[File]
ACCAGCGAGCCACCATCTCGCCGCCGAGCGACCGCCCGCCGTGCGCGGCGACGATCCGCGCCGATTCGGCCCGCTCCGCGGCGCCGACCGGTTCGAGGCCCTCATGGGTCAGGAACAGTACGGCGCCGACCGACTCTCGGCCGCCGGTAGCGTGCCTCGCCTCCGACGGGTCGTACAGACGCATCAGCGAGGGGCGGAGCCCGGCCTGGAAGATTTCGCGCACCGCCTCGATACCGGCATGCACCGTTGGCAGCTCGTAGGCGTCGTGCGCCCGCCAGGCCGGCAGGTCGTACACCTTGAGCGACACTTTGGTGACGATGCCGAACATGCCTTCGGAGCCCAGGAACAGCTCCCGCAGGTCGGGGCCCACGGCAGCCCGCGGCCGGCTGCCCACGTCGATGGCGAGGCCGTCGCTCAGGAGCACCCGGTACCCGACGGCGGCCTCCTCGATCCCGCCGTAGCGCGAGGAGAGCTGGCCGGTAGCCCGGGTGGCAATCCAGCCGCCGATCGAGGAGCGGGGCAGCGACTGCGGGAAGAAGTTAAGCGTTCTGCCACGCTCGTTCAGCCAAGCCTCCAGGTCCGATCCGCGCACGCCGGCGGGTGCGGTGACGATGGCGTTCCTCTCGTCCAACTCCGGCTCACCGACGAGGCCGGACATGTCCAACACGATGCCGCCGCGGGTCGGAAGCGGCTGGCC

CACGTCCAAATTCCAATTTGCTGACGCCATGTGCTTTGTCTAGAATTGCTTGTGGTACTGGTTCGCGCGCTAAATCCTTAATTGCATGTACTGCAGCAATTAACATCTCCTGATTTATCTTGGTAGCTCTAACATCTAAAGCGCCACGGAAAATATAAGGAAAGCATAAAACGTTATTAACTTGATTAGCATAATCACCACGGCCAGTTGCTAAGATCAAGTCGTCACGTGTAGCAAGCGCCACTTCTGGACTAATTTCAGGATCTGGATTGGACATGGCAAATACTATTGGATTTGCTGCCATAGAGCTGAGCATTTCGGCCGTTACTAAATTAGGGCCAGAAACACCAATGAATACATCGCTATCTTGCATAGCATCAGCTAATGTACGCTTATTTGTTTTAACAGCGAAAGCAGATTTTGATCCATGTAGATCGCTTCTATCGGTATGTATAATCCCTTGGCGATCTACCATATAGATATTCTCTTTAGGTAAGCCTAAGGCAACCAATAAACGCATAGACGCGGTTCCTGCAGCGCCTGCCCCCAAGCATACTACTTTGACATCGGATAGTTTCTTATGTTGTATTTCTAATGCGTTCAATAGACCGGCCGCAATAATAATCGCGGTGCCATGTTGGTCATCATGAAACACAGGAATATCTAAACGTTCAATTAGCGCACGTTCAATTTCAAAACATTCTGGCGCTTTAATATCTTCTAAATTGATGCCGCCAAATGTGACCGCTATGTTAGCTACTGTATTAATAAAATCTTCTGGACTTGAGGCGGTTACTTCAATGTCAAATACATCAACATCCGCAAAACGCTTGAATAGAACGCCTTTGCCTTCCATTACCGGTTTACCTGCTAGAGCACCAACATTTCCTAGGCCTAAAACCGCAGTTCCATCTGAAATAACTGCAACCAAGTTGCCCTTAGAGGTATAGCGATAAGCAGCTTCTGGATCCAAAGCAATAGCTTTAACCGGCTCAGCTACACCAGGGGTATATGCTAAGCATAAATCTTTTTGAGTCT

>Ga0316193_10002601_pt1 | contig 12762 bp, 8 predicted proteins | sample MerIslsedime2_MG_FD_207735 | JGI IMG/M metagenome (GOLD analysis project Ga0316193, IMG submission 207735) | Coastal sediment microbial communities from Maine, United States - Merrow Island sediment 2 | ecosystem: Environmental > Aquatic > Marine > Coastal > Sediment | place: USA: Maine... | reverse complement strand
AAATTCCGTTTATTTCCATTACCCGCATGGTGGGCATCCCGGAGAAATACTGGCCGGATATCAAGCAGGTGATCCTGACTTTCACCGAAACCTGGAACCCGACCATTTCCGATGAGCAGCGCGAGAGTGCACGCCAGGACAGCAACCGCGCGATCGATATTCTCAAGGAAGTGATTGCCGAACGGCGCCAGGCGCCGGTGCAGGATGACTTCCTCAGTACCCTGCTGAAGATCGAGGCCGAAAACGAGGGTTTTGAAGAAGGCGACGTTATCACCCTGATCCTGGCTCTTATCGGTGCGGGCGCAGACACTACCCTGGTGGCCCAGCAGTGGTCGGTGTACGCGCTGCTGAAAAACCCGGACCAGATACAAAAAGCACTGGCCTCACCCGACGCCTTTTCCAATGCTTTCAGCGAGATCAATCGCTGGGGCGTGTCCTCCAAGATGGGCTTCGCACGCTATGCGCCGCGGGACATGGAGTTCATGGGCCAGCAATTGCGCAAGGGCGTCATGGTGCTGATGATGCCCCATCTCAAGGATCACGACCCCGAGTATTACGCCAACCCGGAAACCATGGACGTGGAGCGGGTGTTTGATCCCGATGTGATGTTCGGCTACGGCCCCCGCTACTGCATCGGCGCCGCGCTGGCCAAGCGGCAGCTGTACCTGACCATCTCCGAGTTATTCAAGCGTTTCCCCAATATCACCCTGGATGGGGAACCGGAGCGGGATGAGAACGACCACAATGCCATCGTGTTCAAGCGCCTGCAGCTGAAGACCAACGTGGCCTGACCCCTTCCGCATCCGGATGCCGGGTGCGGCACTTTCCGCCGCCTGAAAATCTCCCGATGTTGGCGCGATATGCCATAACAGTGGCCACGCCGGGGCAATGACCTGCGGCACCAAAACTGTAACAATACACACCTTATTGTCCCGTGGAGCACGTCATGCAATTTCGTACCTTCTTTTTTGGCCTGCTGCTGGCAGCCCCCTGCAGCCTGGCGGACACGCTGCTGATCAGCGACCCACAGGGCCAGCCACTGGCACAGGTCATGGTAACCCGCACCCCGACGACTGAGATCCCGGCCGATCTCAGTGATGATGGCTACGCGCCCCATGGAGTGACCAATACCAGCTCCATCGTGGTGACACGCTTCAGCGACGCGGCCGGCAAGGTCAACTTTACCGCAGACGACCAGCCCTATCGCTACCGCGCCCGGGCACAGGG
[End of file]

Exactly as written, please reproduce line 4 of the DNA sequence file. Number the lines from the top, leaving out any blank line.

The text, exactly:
AAATTCCGTTTATTTCCATTACCCGCATGGTGGGCATCCCGGAGAAATACTGGCCGGATATCAAGCAGGTGATCCTGACTTTCACCGAAACCTGGAACCCGACCATTTCCGATGAGCAGCGCGAGAGTGCACGCCAGGACAGCAACCGCGCGATCGATATTCTCAAGGAAGTGATTGCCGAACGGCGCCAGGCGCCGGTGCAGGATGACTTCCTCAGTACCCTGCTGAAGATCGAGGCCGAAAACGAGGGTTTTGAAGAAGGCGACGTTATCACCCTGATCCTGGCTCTTATCGGTGCGGGCGCAGACACTACCCTGGTGGCCCAGCAGTGGTCGGTGTACGCGCTGCTGAAAAACCCGGACCAGATACAAAAAGCACTGGCCTCACCCGACGCCTTTTCCAATGCTTTCAGCGAGATCAATCGCTGGGGCGTGTCCTCCAAGATGGGCTTCGCACGCTATGCGCCGCGGGACATGGAGTTCATGGGCCAGCAATTGCGCAAGGGCGTCATGGTGCTGATGATGCCCCATCTCAAGGATCACGACCCCGAGTATTACGCCAACCCGGAAACCATGGACGTGGAGCGGGTGTTTGATCCCGATGTGATGTTCGGCTACGGCCCCCGCTACTGCATCGGCGCCGCGCTGGCCAAGCGGCAGCTGTACCTGACCATCTCCGAGTTATTCAAGCGTTTCCCCAATATCACCCTGGATGGGGAACCGGAGCGGGATGAGAACGACCACAATGCCATCGTGTTCAAGCGCCTGCAGCTGAAGACCAACGTGGCCTGACCCCTTCCGCATCCGGATGCCGGGTGCGGCACTTTCCGCCGCCTGAAAATCTCCCGATGTTGGCGCGATATGCCATAACAGTGGCCACGCCGGGGCAATGACCTGCGGCACCAAAACTGTAACAATACACACCTTATTGTCCCGTGGAGCACGTCATGCAATTTCGTACCTTCTTTTTTGGCCTGCTGCTGGCAGCCCCCTGCAGCCTGGCGGACACGCTGCTGATCAGCGACCCACAGGGCCAGCCACTGGCACAGGTCATGGTAACCCGCACCCCGACGACTGAGATCCCGGCCGATCTCAGTGATGATGGCTACGCGCCCCATGGAGTGACCAATACCAGCTCCATCGTGGTGACACGCTTCAGCGACGCGGCCGGCAAGGTCAACTTTACCGCAGACGACCAGCCCTATCGCTACCGCGCCCGGGCACAGGG